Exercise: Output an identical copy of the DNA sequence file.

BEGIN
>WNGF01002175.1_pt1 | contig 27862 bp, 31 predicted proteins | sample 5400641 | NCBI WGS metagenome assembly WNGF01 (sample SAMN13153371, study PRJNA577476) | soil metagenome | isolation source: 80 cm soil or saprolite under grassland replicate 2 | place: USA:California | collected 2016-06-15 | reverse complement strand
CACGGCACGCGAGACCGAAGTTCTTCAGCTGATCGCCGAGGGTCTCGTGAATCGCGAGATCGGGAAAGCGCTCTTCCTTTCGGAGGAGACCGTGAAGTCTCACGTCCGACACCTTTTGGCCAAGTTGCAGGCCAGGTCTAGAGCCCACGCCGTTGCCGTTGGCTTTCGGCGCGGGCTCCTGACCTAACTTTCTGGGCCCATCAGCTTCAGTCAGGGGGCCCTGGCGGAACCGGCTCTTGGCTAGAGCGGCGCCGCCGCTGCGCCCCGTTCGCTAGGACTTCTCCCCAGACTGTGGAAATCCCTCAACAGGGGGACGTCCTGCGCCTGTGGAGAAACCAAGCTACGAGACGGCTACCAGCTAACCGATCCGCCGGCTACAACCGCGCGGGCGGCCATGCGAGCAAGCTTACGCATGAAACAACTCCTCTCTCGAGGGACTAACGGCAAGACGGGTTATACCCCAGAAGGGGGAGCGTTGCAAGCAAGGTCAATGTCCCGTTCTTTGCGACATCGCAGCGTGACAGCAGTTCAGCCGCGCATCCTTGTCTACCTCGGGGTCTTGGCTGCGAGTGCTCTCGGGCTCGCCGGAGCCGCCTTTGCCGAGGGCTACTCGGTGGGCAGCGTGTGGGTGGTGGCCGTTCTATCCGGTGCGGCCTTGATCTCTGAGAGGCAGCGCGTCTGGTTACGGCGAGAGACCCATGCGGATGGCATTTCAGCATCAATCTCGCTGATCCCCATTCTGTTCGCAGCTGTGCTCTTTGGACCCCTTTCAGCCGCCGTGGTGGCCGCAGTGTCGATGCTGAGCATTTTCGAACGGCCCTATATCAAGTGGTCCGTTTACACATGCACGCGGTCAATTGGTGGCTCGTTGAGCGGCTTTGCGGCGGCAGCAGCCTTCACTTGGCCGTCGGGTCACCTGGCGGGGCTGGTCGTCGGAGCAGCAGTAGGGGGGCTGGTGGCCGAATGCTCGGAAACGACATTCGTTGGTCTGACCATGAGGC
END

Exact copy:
>WNGF01002175.1_pt1 | contig 27862 bp, 31 predicted proteins | sample 5400641 | NCBI WGS metagenome assembly WNGF01 (sample SAMN13153371, study PRJNA577476) | soil metagenome | isolation source: 80 cm soil or saprolite under grassland replicate 2 | place: USA:California | collected 2016-06-15 | reverse complement strand
CACGGCACGCGAGACCGAAGTTCTTCAGCTGATCGCCGAGGGTCTCGTGAATCGCGAGATCGGGAAAGCGCTCTTCCTTTCGGAGGAGACCGTGAAGTCTCACGTCCGACACCTTTTGGCCAAGTTGCAGGCCAGGTCTAGAGCCCACGCCGTTGCCGTTGGCTTTCGGCGCGGGCTCCTGACCTAACTTTCTGGGCCCATCAGCTTCAGTCAGGGGGCCCTGGCGGAACCGGCTCTTGGCTAGAGCGGCGCCGCCGCTGCGCCCCGTTCGCTAGGACTTCTCCCCAGACTGTGGAAATCCCTCAACAGGGGGACGTCCTGCGCCTGTGGAGAAACCAAGCTACGAGACGGCTACCAGCTAACCGATCCGCCGGCTACAACCGCGCGGGCGGCCATGCGAGCAAGCTTACGCATGAAACAACTCCTCTCTCGAGGGACTAACGGCAAGACGGGTTATACCCCAGAAGGGGGAGCGTTGCAAGCAAGGTCAATGTCCCGTTCTTTGCGACATCGCAGCGTGACAGCAGTTCAGCCGCGCATCCTTGTCTACCTCGGGGTCTTGGCTGCGAGTGCTCTCGGGCTCGCCGGAGCCGCCTTTGCCGAGGGCTACTCGGTGGGCAGCGTGTGGGTGGTGGCCGTTCTATCCGGTGCGGCCTTGATCTCTGAGAGGCAGCGCGTCTGGTTACGGCGAGAGACCCATGCGGATGGCATTTCAGCATCAATCTCGCTGATCCCCATTCTGTTCGCAGCTGTGCTCTTTGGACCCCTTTCAGCCGCCGTGGTGGCCGCAGTGTCGATGCTGAGCATTTTCGAACGGCCCTATATCAAGTGGTCCGTTTACACATGCACGCGGTCAATTGGTGGCTCGTTGAGCGGCTTTGCGGCGGCAGCAGCCTTCACTTGGCCGTCGGGTCACCTGGCGGGGCTGGTCGTCGGAGCAGCAGTAGGGGGGCTGGTGGCCGAATGCTCGGAAACGACATTCGTTGGTCTGACCATGAGGC